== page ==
If we utilize Winter & Fowler’s definition of exercise being muscle effort with the purpose of disrupting homeostasis (your bodies inner state of balance) , training then may be said to be the process of using exercise to bring about a specific change in an organism’s condition.
Exercise, in the context of this article, does not have a specifically defined goal. Each workout that is performed is done so with the intent of disrupting an individuals internal environment enough to maintain or improve their physical fitness, however, there is no specified goal per se.
It’s really important to mention at this point in time that exercise is a really good thing. We highly advocate for people to get out and exercise, however, if we’re looking to take that exercise a little bit further and have it transfer over to a specific area of our lives then we need to sit down and attach a goal to that exercise. Because in doing so we end up shifting our focus from exercising to training.
Training , is performed with the long-term goal of bringing a specific adaptation into fruition. From a physiological perspective, that adaptation may come in the form of increasing strength, power, lean muscle mass, speed, endurance, flexibility, mobility, coordination, balance, or losing a specified amount of weight. However, our training may also encompass other areas of our lives, i.e., increasing our current level of overall fitness to be able to keep up with our kids, to handle the requirements placed on us in our work environments, to accomplish the activities we do each day, or to be an effective leader.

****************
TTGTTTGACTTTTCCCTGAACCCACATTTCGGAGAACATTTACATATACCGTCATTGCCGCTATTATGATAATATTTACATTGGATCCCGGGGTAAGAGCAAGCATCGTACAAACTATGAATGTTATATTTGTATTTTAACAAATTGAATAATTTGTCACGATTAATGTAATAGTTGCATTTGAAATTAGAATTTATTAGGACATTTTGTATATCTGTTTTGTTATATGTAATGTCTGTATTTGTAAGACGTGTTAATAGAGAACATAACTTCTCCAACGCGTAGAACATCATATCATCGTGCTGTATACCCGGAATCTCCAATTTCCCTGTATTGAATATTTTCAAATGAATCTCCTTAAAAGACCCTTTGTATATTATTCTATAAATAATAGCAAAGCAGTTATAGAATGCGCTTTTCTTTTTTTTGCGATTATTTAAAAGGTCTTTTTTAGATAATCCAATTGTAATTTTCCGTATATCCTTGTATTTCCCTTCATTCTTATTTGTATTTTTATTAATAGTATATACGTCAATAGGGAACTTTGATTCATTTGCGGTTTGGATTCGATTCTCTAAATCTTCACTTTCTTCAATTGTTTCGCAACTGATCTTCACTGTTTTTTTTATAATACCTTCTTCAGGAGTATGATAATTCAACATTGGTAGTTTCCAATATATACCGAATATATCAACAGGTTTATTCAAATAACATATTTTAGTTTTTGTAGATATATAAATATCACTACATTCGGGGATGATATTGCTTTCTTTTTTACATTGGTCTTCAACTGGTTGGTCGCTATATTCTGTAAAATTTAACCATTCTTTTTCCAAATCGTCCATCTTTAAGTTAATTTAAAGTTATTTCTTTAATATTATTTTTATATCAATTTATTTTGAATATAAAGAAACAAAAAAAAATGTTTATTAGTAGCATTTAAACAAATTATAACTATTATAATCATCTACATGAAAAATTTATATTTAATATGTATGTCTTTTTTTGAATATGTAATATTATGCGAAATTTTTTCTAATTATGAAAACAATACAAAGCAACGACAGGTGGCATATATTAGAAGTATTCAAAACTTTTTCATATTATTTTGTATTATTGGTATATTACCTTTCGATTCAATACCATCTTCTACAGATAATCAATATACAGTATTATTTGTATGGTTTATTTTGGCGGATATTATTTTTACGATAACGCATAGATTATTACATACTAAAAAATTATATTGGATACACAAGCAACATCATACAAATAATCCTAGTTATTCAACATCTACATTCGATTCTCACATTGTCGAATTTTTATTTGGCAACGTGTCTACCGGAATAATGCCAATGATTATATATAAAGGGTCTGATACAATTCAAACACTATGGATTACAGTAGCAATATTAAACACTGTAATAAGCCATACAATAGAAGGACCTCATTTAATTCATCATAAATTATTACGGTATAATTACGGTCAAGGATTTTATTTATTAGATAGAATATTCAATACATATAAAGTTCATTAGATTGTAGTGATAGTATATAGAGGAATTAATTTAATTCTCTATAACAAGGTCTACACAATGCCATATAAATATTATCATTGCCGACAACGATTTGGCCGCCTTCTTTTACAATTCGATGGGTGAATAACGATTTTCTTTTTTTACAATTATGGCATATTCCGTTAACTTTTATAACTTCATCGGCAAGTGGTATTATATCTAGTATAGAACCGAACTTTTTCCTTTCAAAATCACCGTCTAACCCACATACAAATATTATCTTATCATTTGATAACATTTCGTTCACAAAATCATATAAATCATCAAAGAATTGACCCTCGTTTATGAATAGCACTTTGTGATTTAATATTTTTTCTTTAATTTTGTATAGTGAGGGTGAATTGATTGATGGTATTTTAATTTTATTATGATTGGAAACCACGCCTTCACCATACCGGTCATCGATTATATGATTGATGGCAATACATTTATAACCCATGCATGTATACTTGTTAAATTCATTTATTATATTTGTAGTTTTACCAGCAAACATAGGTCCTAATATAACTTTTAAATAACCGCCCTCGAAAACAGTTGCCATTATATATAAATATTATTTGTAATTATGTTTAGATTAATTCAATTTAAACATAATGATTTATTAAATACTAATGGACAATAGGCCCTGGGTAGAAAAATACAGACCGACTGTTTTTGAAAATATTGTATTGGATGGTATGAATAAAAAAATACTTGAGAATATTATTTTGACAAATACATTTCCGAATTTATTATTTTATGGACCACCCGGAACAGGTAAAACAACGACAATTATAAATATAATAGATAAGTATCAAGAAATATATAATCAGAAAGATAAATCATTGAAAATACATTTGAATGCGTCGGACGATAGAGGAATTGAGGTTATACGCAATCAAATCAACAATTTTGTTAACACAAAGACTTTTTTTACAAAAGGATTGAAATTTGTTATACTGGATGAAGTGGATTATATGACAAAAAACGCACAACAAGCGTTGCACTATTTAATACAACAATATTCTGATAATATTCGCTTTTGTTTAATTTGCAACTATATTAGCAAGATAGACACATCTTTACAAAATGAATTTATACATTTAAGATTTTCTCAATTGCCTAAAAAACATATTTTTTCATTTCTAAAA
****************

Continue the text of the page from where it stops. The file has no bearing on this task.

Training has an intention- a specified purpose. The purpose of a training session can be a tangible number, something quantifiable like the number of sets or reps completed, the load lifted, or the time it took to complete something. The process that is associated with training may be to produce a desired outcome/result- such as adding an additional 5-10kg on your back squat in 8 weeks, shaving time off of your 40 yard sprint, lifting a prescribed load for a number of sets and reps, to shave some time off your Fran score or even win a local crossfit competition. Yet on the other hand the purpose of training could be less quantifiable and have more of a ‘feel’ associated with it, like performing a lift a rate of perceived exertion of 7/10, feeling like you owned a workout, or feeling confident about yourself and your ability to accomplish a task.
Bringing about a desired result or adaptation doesn’t just magically happen overnight it involves the process of assessing, planning, implementing, and monitoring programs based off an individual or group of individual’s needs. This process includes planning the appropriate exercises/training methods while applying sufficient volume, intensity, and frequency to bring about the changes or adaptations that are desired. The increases that we see in our overall level of fitness while training are often planned for and don’t happen as a result of pure luck.